If a Tree Falls in the Forest….
Originally posted October 9, 2015
(This was my first contact with Ipo, who as my regular readers now know, has become my “spiritual guide”in a way. He is the wisest entity of all I have encountered.)
[This was channeled over several days. As I mentioned in the previous post, I’m learning that I can “call” for an entity with whom I’ve previously communicated, which means I can revisit those I find interesting; hear more details of their story, ask questions if I have them. I imagine I will be exploring this more as I continue.]
Work is what we do to survive. Everything else is play.
Our jobs change as we go through life. It is a baby’s job to suckle and grow, and learn to walk. As a child, his job is to learn how to function and survive in the world.
A child needs to learn what to drink when he is thirsty and what is good to eat when he is hungry. He must learn what is edible, what will make him sick, and what might kill him. He must learn which creatures are harmless and which can cut a grown man down alive. He needs to learn which insects and reptiles are harmless, which are merely annoying, and which can kill with a bite or a sting. He needs to learn to always keep an eye out for good, round stones of the right shape and heft for a slingshot. He must learn to climb a tree like a monkey, which is not something so easy to do. He must learn which are the best kind of feathers to fletch an arrow and how to gather what is necessary to make poison for the tip.
Children must be able to survive on their own as early as possible. The sick and infirm are not attended to very much. If a mother were to spend all her time nursing a sick child, she would not have time to hunt for food or do any of the other chores she needs to survive. And then, they would both die. Perhaps her other children, too.
There is no room for the weak.
This is not from lack of compassion. This is a necessity of survival for all.
In my life before this one, I lived as a successful, urban man in a busy city. In that life, I had no peace. When I read about or heard about so-called primitive tribes, I wrote them off them as some curious vestige of the Stone Age. They had no part in the modern world and so were easily dismissed as unimportant. If a culture, a society couldn’t keep up with the times, they would perish; become extinct. Pure Darwinism. That’s just the way life goes. Why should I care?
But I can tell you now, from here, that such people are the soul of the human race. If they die, the human race loses its way to redemption.
Modern man, for all his technology, is completely disconnected from his roots. He doesn’t grow or kill what he eats. He doesn’t tread lightly upon the earth, taking only what he needs and leaving little trace of himself when he is gone.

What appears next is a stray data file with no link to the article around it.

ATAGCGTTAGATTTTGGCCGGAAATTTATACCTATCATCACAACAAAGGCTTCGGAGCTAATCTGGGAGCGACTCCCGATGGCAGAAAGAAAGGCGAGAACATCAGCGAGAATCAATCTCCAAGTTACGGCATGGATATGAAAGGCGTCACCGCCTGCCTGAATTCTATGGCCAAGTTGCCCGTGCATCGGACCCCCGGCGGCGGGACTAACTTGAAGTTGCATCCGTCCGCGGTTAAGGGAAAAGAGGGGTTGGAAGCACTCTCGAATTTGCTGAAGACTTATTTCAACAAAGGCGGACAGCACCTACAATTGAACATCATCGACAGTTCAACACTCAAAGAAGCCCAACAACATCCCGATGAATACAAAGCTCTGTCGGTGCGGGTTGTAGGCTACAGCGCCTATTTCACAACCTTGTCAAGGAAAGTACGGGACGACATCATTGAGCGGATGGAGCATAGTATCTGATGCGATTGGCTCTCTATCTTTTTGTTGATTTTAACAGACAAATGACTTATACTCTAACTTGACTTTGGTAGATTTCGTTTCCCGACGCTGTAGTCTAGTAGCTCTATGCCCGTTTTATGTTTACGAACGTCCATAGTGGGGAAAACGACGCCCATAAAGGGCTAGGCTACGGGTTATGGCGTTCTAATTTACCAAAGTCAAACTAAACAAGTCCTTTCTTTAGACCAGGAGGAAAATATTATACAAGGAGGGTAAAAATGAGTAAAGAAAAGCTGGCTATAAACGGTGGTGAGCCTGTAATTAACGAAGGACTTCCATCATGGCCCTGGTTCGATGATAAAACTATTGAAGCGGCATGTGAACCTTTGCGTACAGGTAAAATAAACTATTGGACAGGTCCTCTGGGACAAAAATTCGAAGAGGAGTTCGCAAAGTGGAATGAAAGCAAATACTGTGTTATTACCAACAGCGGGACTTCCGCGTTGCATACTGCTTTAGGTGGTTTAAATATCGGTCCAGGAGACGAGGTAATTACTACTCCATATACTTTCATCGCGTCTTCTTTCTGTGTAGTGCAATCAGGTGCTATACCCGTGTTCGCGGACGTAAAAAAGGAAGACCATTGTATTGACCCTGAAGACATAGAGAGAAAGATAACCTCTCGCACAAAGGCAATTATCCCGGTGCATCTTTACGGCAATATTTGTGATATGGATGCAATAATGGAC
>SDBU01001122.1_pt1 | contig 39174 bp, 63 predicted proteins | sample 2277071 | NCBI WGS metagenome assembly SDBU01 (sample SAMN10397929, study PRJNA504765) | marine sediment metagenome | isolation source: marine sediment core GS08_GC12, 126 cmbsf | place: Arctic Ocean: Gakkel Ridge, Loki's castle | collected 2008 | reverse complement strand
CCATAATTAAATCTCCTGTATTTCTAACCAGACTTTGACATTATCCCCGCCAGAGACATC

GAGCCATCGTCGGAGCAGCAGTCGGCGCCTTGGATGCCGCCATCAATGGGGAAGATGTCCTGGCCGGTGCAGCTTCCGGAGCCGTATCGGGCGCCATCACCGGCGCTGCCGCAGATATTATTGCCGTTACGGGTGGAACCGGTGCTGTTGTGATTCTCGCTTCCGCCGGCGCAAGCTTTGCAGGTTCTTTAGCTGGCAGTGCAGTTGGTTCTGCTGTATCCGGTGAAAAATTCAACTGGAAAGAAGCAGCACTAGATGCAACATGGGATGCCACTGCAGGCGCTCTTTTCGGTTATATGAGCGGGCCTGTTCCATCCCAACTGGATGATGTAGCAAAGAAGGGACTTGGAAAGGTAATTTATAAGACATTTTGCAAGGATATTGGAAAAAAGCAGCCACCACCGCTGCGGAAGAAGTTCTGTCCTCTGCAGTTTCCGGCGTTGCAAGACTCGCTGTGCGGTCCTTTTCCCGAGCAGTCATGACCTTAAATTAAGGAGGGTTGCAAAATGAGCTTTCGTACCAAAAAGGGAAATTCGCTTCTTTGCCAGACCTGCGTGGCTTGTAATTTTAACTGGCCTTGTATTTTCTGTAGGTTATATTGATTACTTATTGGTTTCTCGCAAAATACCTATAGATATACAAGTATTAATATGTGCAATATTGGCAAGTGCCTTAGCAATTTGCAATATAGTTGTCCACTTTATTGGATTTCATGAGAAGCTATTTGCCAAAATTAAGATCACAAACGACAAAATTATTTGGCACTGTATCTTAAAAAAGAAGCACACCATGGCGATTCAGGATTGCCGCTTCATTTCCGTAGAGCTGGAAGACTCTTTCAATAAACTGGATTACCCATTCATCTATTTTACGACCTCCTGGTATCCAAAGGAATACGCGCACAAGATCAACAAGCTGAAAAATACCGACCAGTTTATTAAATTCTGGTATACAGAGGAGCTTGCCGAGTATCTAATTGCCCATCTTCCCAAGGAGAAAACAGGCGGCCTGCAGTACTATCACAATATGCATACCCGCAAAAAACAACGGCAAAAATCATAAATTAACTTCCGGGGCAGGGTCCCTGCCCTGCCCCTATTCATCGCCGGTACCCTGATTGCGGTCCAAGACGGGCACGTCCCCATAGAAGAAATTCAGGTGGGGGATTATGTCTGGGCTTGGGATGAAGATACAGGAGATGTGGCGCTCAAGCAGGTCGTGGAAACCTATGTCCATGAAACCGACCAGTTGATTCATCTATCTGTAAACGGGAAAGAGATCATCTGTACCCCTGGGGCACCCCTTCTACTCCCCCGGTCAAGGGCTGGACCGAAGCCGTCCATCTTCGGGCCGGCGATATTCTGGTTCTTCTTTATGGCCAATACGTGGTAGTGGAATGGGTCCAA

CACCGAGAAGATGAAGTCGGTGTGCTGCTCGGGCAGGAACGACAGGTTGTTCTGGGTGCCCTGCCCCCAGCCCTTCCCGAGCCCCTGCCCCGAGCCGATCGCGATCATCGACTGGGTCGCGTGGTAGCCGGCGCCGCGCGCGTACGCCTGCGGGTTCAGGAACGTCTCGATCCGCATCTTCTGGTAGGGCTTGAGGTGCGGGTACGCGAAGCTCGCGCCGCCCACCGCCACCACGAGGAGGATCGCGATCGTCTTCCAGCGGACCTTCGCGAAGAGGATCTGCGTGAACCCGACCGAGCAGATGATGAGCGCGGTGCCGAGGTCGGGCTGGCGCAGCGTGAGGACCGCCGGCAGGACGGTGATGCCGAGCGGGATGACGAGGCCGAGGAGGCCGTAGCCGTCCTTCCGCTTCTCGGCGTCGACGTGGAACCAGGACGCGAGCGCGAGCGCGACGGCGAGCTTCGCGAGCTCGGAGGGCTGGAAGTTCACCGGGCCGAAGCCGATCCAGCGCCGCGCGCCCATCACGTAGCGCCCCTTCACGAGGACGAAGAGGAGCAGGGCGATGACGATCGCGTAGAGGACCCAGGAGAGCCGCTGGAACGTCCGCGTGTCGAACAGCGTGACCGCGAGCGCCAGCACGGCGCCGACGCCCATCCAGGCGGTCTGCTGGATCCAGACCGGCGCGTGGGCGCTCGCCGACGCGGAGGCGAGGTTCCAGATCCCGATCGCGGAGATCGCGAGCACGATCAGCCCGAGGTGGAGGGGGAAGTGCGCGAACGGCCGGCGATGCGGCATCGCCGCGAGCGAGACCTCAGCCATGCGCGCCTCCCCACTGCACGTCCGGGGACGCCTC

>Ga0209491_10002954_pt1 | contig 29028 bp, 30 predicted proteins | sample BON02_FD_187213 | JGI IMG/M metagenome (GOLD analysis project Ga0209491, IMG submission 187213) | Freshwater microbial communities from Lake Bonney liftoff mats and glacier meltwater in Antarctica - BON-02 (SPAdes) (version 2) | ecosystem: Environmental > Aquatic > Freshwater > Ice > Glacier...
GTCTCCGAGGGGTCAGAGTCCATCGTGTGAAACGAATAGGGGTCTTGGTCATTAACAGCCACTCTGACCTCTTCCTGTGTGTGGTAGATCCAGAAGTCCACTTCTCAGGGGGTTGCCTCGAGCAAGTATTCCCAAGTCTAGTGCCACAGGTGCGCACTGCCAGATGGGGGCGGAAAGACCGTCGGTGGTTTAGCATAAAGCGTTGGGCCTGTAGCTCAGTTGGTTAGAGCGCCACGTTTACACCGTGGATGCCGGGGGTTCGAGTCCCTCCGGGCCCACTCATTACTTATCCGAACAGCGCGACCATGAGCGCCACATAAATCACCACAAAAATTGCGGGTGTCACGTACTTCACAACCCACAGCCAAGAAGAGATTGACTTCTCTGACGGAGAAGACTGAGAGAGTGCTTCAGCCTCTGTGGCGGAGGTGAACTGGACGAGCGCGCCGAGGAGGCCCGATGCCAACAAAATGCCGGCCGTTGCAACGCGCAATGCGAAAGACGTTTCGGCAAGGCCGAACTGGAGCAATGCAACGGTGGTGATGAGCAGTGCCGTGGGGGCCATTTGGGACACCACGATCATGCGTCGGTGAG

Unlike the modern man, the “primitive” does not consume more than he gives back. He does not destroy his home but instead lives in symbiosis with it. He is acutely in tune with nature; aware of seasons by the stars in the sky. He tells time by the sun. He trusts his instincts. He can know every corner of a new place by smell. He can walk and make no sound. He can focus for hours on the smallest task. He feels no outside stress or existential angst. He needs no money. His wealth is in his ability to live in harmony with his environment.
He belongs to a small group of humans who have no choice but to get along with each other. Together, they obey rules of civil conduct and etiquette, assuring smooth relations all around. For the same reason, they are tolerant of differences in each other. They work together as a community, codependent upon each other, like a single living organism. There is no choosing to walk away from this. To abandon your tribe (or be abandoned by it) is to die.
These are all the things which are missing from the lives of modern humans, and which they yearn for. They feel the pull of it. They know the rightness of it. They try, in their small way, to find it. And yet, they are prisoners of their own technology. It’s too late for them to go back.
If a huge electromagnetic pulse or invasive computer virus wiped out all the trappings of modern life, modern man would be completely helpless. Like a child who has not learned his lessons, he would not survive; that’s how unable he is to live without all his conveniences, which have become necessities.
But those primitive tribes, isolated and living deep in the forests, they would survive as if nothing had happened. They would provide the seeds for a new human race.
That is why they are the soul, the very essence of the human race. They must not be allowed to perish. When they die, humans lose their connection to where they began and who they really are. This connection to our primal childhood must not be severed.
[Before we part, he wants to show me something. In an instant, we are floating down a river in a small boat. The last rays of the sun are passing through the leaves of the high treetops. It’s a spectacular sight!
I feel he has more to say to me, and I am enjoying his company, but it’s late and I want to sleep.
…to be continued